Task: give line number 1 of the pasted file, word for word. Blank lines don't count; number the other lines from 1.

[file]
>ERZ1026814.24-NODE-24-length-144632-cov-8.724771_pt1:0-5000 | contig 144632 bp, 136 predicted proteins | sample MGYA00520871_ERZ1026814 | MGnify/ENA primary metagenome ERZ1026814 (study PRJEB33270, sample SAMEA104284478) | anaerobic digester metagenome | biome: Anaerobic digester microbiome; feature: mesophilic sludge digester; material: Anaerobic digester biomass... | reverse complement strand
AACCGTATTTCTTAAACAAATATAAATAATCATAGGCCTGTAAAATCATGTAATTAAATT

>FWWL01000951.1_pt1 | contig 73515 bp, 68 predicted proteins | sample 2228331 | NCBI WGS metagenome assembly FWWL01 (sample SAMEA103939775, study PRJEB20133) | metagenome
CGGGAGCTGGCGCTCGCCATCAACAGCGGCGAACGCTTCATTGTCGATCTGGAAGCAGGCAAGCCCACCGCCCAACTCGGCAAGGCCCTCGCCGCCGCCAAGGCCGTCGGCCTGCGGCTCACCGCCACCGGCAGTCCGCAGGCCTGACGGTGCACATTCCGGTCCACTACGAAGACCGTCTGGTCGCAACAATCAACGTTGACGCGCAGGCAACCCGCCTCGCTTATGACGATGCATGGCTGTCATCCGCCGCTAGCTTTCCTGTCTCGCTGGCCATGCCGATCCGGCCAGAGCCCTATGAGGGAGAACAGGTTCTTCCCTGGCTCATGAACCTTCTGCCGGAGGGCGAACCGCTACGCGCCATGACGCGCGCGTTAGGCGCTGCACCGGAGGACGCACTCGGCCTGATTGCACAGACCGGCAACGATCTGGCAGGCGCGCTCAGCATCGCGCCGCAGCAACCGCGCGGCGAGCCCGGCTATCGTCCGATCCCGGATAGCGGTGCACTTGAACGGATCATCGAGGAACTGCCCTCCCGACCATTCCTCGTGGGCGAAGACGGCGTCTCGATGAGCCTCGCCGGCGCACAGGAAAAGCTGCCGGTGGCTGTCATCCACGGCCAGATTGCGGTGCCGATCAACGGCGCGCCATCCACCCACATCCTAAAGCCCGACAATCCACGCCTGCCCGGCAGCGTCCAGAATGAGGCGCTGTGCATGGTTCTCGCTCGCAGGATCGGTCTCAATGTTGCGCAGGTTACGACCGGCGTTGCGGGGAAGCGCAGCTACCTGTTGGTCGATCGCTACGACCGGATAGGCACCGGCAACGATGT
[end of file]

>ERZ1026814.24-NODE-24-length-144632-cov-8.724771_pt1:0-5000 | contig 144632 bp, 136 predicted proteins | sample MGYA00520871_ERZ1026814 | MGnify/ENA primary metagenome ERZ1026814 (study PRJEB33270, sample SAMEA104284478) | anaerobic digester metagenome | biome: Anaerobic digester microbiome; feature: mesophilic sludge digester; material: Anaerobic digester biomass... | reverse complement strand